It’s harder, much harder than I expected.
I went into this thinking, I know my kids, I know how they think, and act, and what they like and don’t. Which didn’t make anything easier. In fact, I was wrong on a lot of levels. There’s a big difference between spending all weekend with your kids and then sending them to school while you’re at work, and spending all your time together. All parties need to get used to the new setting and environment. Here your kids are used to having ‘free reign’ with you when everyone is home, and now the whole concept changes because, everyone is now home but things aren’t going to be exactly the same as before. Besides this, keeping to a routine is difficult. I’m not a very big ‘sticking to the routine’ person but I realised how important it was to keep to one or else our days were chaotic and nothing would work on the day. Tried and tested, guys, it just doesn’t work. Routine is an important part of your homeschool structure.
I’m not as patient as I thought.
I want to say I’m one of those dream mamas who never loses her cool and never raises her voice at her kids (wait, do people like that exist??) but I’m not. Not even close. I used to consider myself a fairly patient person, one able to stay relatively calm in situations and deal with whatever came my way in an orderly fashion. My kids proved me wrong, so many times in the last year. With times that I wanted to give up, times where I actually believed that going back to work full-time would be easier, times where I thought I’m just not cut out for this lifestyle. The quote, ‘Patience is a virtue’, is very much fitting here. I needed to train myself to not react and think in the moment, because that’s when these thoughts crept into my head and planted doubts.
Setting goals for everyone.
The kids were getting assessment reports at the end of each quarter to show HB and I how they were progressing and if there were any concerns to be addressed. I didn’t set any of those up at home once we started our school year and I realised that I need to track their progress, not just for their sake but for me to know if there are areas that I needed to place more focus on with each kid and how to encourage them to improve in them. So I decided to set up monthly goals for each of them, as well as myself. Goals that I made sure I worked on with each of them to help them improve in certain aspects and help them progress and grow without completely overwhelming them. My goals, you ask? Well, mostly they consisted of being patient, being focused and sticking to a routine, and those three goals stuck me with throughout the whole year, because every day was a day in working.
You need a break.
I’m not talking about a school break where you take a week off every few months to give everyone a short recharge before diving back into education again. I’m talking about you, the mama. I’m also not talking about taking it when everyone else is taking it. I’m talking about taking time out, even just once a month, to do something you want to do to relax. Whether it’s something like making time to read a chapter of your book a night, or waking up earlier to doodle or journal, or even going out on a Saturday morning, alone, and having a cup of coffee in peace. I know it’s easier said than done, and I struggle to always make time for myself. I usually left this for the last moment; meaning I was already exhausted and burnt out by the time I decided I needed a break. I realised it was the wrong approach; it wasn’t about waiting until you were at your breaking point, it was about implement it so you never reached it.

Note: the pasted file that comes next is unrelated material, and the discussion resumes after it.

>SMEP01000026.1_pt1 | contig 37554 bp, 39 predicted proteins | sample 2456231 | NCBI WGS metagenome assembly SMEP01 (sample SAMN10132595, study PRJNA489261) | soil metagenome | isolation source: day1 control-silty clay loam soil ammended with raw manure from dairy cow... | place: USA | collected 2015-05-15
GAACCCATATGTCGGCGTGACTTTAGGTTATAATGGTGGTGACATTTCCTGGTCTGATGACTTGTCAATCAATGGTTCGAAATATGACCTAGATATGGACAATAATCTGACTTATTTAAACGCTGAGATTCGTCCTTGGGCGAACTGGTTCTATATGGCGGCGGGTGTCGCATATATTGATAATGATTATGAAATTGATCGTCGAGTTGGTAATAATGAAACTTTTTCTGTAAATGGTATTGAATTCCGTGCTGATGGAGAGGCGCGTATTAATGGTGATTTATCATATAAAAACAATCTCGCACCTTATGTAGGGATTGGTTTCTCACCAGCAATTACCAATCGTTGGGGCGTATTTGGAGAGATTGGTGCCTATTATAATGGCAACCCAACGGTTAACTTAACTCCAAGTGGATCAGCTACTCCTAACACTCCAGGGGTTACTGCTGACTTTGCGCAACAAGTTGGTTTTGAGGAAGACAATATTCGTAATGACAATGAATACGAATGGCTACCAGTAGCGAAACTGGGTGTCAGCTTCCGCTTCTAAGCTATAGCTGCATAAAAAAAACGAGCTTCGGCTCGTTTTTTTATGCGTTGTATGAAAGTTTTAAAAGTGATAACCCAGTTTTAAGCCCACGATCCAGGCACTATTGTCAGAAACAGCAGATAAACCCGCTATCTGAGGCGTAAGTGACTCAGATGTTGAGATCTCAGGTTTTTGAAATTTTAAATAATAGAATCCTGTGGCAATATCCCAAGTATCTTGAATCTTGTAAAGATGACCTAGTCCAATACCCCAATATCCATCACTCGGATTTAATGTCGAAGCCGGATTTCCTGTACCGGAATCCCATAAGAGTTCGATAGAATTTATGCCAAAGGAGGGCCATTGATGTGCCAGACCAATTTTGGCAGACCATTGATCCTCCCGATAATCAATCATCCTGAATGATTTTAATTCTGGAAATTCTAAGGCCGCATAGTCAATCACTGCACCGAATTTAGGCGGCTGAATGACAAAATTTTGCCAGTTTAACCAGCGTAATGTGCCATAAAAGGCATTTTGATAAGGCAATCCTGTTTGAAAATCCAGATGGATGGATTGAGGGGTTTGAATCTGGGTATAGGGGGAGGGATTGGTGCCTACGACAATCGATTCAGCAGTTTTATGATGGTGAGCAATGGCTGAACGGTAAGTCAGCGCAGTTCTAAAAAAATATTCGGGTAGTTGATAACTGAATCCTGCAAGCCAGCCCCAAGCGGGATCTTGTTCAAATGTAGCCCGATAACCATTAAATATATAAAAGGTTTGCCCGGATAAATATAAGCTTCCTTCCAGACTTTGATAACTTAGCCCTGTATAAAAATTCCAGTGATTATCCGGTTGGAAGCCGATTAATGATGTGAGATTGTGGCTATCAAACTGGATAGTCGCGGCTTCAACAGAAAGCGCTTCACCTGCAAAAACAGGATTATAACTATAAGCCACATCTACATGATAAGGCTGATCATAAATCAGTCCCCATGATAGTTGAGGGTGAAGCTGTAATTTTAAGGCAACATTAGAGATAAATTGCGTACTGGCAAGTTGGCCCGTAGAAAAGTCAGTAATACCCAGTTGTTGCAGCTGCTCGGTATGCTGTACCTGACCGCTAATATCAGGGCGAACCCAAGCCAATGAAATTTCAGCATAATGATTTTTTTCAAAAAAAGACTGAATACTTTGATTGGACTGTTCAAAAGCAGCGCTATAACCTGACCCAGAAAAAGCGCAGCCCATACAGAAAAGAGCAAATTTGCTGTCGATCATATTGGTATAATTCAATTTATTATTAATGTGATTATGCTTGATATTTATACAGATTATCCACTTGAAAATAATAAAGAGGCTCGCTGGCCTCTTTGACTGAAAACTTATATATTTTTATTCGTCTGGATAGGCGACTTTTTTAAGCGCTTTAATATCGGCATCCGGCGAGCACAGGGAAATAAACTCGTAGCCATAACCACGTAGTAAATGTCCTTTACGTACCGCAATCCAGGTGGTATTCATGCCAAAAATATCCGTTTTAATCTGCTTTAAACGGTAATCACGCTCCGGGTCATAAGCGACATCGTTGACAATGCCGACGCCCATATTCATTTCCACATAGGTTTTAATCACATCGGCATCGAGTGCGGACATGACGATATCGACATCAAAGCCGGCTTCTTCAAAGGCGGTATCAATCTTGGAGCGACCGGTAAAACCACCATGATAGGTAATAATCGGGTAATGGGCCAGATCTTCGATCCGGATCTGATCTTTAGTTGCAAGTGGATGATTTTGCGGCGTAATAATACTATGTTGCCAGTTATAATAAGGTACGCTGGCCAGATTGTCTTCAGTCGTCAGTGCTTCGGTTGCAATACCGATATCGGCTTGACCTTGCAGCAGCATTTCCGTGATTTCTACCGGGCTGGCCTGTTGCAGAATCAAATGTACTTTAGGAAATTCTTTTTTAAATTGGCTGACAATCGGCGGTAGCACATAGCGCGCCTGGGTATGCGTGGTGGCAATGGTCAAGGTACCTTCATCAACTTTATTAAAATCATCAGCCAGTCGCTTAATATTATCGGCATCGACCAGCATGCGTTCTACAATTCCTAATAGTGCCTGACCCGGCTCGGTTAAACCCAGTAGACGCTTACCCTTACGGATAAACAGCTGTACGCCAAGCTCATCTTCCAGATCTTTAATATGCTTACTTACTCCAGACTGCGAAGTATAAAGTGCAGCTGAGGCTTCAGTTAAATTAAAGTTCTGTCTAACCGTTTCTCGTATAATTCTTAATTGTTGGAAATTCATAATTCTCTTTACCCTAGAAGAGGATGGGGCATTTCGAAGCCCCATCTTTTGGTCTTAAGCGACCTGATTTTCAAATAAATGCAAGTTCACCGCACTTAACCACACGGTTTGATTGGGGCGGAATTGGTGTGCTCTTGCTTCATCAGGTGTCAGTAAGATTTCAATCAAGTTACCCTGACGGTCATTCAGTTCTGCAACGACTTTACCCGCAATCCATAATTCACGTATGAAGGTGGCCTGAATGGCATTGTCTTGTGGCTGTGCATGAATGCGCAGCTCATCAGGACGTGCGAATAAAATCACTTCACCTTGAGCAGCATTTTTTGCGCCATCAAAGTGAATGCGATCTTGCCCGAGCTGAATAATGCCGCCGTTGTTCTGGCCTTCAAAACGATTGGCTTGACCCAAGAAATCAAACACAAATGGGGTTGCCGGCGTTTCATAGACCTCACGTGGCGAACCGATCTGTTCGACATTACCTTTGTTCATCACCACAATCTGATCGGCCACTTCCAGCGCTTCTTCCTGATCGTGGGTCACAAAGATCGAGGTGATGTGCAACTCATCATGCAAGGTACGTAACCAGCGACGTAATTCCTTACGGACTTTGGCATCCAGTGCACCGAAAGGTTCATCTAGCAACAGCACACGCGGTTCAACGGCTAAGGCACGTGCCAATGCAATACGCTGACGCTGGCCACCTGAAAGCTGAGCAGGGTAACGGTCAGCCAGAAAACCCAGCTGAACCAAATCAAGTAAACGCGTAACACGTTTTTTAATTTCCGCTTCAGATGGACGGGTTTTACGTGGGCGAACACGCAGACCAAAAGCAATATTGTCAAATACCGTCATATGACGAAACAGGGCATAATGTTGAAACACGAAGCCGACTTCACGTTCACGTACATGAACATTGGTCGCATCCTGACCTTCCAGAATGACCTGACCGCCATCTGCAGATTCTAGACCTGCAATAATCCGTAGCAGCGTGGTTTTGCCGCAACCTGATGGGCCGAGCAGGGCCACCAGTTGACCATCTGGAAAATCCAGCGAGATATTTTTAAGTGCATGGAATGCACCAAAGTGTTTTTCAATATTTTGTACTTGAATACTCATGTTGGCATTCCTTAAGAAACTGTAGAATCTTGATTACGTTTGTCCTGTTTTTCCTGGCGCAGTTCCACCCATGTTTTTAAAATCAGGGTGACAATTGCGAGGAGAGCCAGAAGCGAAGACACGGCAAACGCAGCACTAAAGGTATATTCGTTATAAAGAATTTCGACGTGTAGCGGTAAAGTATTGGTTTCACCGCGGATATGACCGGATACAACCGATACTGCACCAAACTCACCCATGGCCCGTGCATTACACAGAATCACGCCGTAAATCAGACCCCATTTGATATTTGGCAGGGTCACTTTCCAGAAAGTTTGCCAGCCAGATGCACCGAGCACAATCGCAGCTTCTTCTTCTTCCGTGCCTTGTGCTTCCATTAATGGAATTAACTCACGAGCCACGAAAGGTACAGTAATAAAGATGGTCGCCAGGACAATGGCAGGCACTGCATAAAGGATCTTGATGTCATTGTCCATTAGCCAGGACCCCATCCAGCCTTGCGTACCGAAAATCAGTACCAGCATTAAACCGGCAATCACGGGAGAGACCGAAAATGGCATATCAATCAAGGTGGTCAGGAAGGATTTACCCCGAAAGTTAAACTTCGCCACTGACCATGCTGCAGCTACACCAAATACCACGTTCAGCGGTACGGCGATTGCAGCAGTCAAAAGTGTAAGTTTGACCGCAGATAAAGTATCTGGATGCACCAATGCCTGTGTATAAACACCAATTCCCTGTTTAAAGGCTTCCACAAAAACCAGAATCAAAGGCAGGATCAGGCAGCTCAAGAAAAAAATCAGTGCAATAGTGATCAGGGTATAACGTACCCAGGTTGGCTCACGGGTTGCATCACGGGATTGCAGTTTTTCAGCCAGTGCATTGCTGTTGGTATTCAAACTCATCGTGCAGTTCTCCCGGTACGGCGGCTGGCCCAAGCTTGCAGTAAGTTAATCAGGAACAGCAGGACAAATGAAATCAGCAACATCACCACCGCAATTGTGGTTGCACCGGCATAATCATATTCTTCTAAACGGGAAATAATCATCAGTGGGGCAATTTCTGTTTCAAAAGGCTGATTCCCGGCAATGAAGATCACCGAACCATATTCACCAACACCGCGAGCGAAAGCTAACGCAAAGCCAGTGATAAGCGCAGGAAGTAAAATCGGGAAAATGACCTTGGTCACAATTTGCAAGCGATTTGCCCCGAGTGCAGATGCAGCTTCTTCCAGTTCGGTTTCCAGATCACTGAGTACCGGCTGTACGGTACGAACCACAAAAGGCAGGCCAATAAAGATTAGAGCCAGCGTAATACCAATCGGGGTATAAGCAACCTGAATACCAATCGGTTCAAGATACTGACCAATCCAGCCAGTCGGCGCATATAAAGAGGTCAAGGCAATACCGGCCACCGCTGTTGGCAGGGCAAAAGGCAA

You will always be judged.
I don’t think it matters how long you’ve been homeschooling for, and how you do it and why you do it, people will always judge, even the ones closest to you. There will always be questions and even accusations of how you’re doing more harm than good by educating your kids at home. I thought I’d eventually get used to the questions and the remarks, but unfortunately, I didn’t. Even though I knew that I didn’t need to justify or explain our choice of lifestyle, it seemed to happen anyway. But what I saw as trying to explain what homeschooling is about and how it works, people saw me as being defensive and trying to justify our ‘bad’ decision. So many people I’ve spoken to have no idea what homeschooling actually is, and the assumptions I’ve been dealt about the lifestyle have been funny, and some a little heartbreaking. But no matter how much you explain, and how much you try and help someone understand, it won’t always be the case. People will judge, and it’s your choice to either fight it, or love your lifestyle choices and not feel discouraged about them because others don’t understand.
We’ve just started off our second year and so far, it’s still been rocky. The kids are out of routine with the festive season and sitting still without any arguments is proving harder than the previous year, but I’m ready.
I’m ready to see what the new year brings; what new memories we’ll be making and the adventures we’ll be having together.
Bonding, learning, growing.